Paediatric surgery/urology

Senior physician Gundela Holmdahl, The Queen Silvia Children’s Hospital, SE-416 85 Gothenburg, Sweden. Tel: +46 31 343 40 00, email: gundela.holmdahl@vgregion.se.

Professor emeritus Göran Läckgren, Uppsala University Children’s Hospital, SE-751 85 Uppsala, Sweden. Tel: +46 18 611 00 00, email: goran.lackgren@kbh.uu.se.

Professor Agneta Nordenskjöld, Astrid Lindgren Children's Hospital, SE-171 76 Stockholm, Sweden. Tel: +46 8 517 777 05, email: agneta.nordenskjold@ki.se.

Christina Clementson Kockum, MD, PhD, Paediatric Surgery Clinic, Children's Hospital, Skåne University Hospital, SE-221 85 Lund, Sweden. Tel: +46 46 17 10 00, email: christina.clementsonkockum@skane.se.

Professor Henry Svensson, Plastic Surgery Clinic, Skåne University Hospital, SE-205 02 Malmö, Sweden. Tel: +46 40 33 10 00, email: henry.svensson@med.lu.se.


Professor Trond Diseth, Paediatric Psychiatry Unit, Department of Paediatrics, Oslo University Hospital, 0027 Oslo, Norway. Tel: +47 2307 00 00, email: trond.diseth@rikshospitalet.no.

Professor emeritus Per-Anders Rydelius, Astrid Lindgren Children’s Hospital, SE-171 76 Stockholm, Sweden. Tel +46 8 517 772 06, email: per-anders.rydelius@kbh.ki.se.

Dr Louise Frisén, PhD, Department of Neuroscience, Karolinska institutet, Stockholm, email: louise.frisen@ki.se.


Professor emerita Kerstin Hagenfeldt, email: kerstin.hagenfeldt@telia.se, and Professor Angelica Lindén-Hirschberg, email:
angelica.linden-hirschberg@karolinska.se, Karolinska University Hospital, Solna, SE-171 76 Stockholm, Sweden. Tel: +46 8 517 700 00.

Professor Martin Stjernquist, Department of Obstetrics and Gynaecology, Malmö University Hospital, SE-205 02 Malmö, Sweden. Tel +46 40 33 10 00, email: martin.stjernquist@med.lu.se.


Professor Niklas Dahl, Department of Clinical Genetics, The Rudbeck Laboratory, Uppsala University Hospital, SE-751 85 Uppsala, Sweden. Tel +46 18 611 00 00, email: niklas.dahl@igp.uu.se.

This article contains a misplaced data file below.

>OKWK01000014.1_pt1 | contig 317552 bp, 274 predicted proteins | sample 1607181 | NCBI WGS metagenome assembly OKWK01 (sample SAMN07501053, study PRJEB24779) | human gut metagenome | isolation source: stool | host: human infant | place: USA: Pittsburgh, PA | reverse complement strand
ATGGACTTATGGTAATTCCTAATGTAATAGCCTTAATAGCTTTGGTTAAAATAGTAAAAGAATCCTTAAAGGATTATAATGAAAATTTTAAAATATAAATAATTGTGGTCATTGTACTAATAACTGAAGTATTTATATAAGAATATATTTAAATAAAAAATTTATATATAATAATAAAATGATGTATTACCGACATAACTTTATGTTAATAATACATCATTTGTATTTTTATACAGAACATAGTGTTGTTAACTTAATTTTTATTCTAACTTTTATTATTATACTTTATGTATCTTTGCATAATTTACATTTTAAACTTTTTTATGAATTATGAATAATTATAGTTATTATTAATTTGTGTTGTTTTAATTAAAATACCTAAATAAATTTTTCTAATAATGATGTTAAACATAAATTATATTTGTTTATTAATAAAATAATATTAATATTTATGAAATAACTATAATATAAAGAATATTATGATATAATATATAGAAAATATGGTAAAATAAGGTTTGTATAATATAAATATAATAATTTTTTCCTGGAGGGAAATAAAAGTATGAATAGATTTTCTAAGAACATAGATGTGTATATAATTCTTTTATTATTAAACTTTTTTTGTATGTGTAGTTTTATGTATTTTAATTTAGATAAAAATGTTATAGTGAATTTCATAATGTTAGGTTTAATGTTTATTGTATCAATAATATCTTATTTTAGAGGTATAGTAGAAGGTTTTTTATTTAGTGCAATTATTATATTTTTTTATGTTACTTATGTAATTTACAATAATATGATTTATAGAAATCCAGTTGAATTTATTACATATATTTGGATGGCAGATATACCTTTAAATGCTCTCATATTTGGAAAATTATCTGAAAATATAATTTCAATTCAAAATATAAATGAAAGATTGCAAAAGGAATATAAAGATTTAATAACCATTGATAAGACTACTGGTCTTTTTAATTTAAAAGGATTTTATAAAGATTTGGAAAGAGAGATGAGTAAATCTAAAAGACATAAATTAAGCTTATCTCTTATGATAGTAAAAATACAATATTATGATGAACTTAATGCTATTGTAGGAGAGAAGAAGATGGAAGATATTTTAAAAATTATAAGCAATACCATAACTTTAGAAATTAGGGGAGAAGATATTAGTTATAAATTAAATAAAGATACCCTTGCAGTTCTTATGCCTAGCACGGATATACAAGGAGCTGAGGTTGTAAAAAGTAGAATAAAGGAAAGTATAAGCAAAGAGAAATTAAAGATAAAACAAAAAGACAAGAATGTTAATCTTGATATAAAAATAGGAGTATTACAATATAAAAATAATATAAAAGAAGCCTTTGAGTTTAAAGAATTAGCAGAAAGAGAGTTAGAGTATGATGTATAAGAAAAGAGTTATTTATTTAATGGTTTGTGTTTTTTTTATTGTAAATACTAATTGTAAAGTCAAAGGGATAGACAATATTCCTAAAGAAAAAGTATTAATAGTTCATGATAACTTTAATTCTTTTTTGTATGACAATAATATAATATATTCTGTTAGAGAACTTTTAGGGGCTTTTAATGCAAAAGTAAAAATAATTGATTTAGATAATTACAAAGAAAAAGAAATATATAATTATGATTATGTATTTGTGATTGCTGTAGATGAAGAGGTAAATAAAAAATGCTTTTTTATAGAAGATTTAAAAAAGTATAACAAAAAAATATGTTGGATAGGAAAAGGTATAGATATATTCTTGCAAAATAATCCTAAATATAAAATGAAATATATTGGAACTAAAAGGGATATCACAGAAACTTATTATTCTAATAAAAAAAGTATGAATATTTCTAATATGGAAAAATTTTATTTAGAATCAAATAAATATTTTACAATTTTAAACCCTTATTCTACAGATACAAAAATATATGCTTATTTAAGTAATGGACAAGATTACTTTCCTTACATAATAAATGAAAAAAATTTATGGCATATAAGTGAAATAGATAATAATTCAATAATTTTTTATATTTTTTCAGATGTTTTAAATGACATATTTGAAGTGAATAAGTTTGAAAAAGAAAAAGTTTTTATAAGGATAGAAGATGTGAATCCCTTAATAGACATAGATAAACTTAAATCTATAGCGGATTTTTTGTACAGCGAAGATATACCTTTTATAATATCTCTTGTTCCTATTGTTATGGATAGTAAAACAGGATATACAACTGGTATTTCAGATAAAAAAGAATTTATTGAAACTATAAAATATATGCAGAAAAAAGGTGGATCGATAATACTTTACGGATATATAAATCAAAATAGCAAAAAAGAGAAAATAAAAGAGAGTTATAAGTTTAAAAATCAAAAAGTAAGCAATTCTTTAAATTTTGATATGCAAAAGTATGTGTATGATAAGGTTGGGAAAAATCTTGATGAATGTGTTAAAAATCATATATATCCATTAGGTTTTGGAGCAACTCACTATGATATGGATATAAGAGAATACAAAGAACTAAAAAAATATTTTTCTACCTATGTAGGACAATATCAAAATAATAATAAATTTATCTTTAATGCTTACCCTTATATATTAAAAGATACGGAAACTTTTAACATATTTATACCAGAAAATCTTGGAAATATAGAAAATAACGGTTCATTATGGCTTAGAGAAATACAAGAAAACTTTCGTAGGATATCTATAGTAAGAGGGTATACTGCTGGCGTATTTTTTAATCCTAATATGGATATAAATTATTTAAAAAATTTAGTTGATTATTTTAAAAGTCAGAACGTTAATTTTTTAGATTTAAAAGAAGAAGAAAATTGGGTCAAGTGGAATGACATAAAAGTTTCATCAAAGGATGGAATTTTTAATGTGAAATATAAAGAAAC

Associate Professor Yvonne Lundberg Giwercman, CRC, Lund University, SE-205 02 Malmö, Sweden. Tel: +46 40 39 11 03, email: yvonne.giwercman@med.lu.se.

Dr. Maria Soller, PhD, Department of Clinical Genetics, Lund University Hospital, SE-221 85 Lund, Sweden. Tel: +46 46 17 10 00, email: maria.soller@skane.se.

Professor Anna Wedell, Department of Clinical Genetics, Karolinska University Hospital, Solna, SE-171 76 Stockholm, Sweden. Tel +46 8 517 700 00, email: anna.wedell@ki.se.

Courses, exchanges of experience, recreation


Organizations for the disabled/patient associations etc.

INIS is a Swedish support group for intersex individuals with DSD (Disorders of Sex Development, i.e. congenital conditions characterised by chromosomal, gonadal or anatomic abnormalities in sex development). Email: kontakta@inis-org.se, Internet: www.inis-org.se.

Courses, exchanges of experience for personnel


Research and Development

Research aiming to explain the cause and treatment of sex development disorders is ongoing at Astrid Lindgren Children’s Hospital and the Department of Clinical Genetics at Karolinska University Hospital in Stockholm.

Information material

Short summaries of all the database texts are available as leaflets, in Swedish only. They can be printed out or ordered by selecting the Swedish version, and then clicking on the leaflet icon which will appear under "Mer hos oss" in the column on the right-hand side.